Koidu diamond mining conflict, Sierra Leone

Description

Relocation from mining sites, an influx of people into the area, land degradation, a decrease in biodiversity, reduction in water quality, and air and noise pollution are some of the results of mining by Koidu Holdings Limited (KHL) in Sierra Leone. KHL, operating since 2003, was granted rights to mine kimberlite diamonds worth about $1.5 billion for 25 years after the end of Sierra Leones war (KHL underwent restructuring in 2012 and is now under Octa Diamond Group). In December 2007, two people were shot dead by security in clashes with residents from nearby communities at the mine. Following this incident, the government suspended KHLs operations, and set up the Jenkins-Johnston Commission of Inquiry to investigate. The Commission produced a critical report on KHLs operations and made recommendations which were included in a White Paper published in March 2008[1]. The commission found that the main root causes were relocation and resettlement, forced evacuation before blasting, lack of community benefits and lack of community participation[2]. Crop compensation, assessment of which was made in 2003, has also been a point of contention, with residents complaining it was not enough. The initial EIA going back to 2003 has been criticized because it happened just after the war at a time when people were displaced. That EIA said 4,537 people would be affected by KHLs blasting, and would have to be relocated to new housing which the company should construct. KHL eventually built housing using mud bricks and proceeded with operations but this led to near violence until agreement was reached in 2005 to build new houses[1]. In December 2012, violence again flared at the mine and two people were shot dead, when local workers went on strike over what they said were poor working conditions[3].

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Basic Data
NameKoidu diamond mining conflict, Sierra Leone
CountrySierra Leone
ProvinceKono District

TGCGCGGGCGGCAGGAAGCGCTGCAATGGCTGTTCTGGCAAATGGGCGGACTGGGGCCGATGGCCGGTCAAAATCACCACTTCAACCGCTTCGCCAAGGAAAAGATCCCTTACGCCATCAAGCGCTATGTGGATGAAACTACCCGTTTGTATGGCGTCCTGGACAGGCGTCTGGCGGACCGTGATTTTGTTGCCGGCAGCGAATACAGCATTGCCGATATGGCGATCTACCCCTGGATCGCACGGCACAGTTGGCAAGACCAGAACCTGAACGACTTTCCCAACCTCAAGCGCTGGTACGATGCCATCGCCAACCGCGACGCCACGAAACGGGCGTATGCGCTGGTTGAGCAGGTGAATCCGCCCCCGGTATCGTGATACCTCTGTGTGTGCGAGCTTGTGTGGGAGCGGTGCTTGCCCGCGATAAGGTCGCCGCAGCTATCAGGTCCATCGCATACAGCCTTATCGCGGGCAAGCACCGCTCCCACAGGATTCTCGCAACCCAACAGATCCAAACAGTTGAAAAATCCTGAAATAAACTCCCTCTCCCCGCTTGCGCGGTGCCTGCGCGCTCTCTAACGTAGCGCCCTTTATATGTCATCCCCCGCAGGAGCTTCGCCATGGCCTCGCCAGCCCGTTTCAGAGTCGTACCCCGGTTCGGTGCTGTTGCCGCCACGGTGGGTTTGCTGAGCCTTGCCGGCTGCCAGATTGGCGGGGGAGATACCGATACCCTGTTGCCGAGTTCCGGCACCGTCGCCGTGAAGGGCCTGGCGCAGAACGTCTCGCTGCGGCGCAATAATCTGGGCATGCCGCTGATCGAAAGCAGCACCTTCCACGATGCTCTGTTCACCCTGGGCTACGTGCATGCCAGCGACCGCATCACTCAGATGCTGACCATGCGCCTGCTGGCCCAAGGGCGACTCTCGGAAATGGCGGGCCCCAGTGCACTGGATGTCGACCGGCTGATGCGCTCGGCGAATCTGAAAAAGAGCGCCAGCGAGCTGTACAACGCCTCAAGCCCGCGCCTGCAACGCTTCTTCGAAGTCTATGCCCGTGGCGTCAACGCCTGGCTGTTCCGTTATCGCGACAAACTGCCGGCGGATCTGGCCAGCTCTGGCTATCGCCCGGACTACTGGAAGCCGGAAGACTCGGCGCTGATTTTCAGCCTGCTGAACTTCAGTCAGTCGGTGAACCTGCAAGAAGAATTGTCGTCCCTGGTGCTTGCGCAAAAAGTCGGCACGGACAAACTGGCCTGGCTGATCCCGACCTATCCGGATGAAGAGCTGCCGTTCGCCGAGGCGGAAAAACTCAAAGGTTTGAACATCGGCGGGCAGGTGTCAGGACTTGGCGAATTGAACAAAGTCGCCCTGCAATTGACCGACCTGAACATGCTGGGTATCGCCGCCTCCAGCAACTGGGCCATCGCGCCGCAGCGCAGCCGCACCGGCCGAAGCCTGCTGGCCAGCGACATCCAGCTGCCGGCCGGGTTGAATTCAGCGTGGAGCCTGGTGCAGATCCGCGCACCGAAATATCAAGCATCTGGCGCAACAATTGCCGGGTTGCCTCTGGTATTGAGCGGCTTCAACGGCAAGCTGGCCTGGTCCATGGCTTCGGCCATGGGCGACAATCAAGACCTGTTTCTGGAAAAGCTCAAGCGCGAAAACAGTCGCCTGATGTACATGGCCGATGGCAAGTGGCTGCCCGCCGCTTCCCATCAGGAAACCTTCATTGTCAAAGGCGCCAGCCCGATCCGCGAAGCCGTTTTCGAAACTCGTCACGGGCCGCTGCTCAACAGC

SiteTankoro Chiefdom
Accuracy of LocationMEDIUM regional level
Source of Conflict
Type of Conflict (1st level)Mineral Ores and Building Materials Extraction
Type of Conflict (2nd level)Mineral ore exploration
Specific CommoditiesDiamonds
Project Details and Actors
Project DetailsAlthough figures quoted from 2003 put the number of people to be relocated at 4,537, news agency Reuters quoted company figures saying that as of March 2012, 330 households had already been resettled, and the remaining 713 households would be moved by the second quarter of 2013. A total of 13,734 people would be involved[4].

The same Reuters report said the mine produced 10,000 carats per month. Sierra Leones Gold and Diamond Office said in September 2012 that for the first six months of that year, diamond exports reached the figure of 221,293.4 carats. Koidu Holdings kimberlite mine contributed 36% of this, or an amount of 79,665 carats[5].

Project Area (in hectares)400
Level of Investment (in USD)300000000
Type of PopulationRural
Start Date2003
Company Names or State EnterprisesKoidu Holdings Limited from South Africa
Octa Diamond Group from South Africa
BSG Resources from United Kingdom
Relevant government actorsMinistry of Mines and Mineral Resources, Sierra Leones Gold and Diamond Office
International and Financial InstitutionsThe World Bank (WB) from United States of America
Environmental justice organisations and other supportersThe Network Movement for Justice and Development (NMJD), Affected Property Owners Association (APOA)
The Conflict and the Mobilization
Intensity of Conflict (at highest level)HIGH (widespread, mass mobilization, violence, arrests, etc...)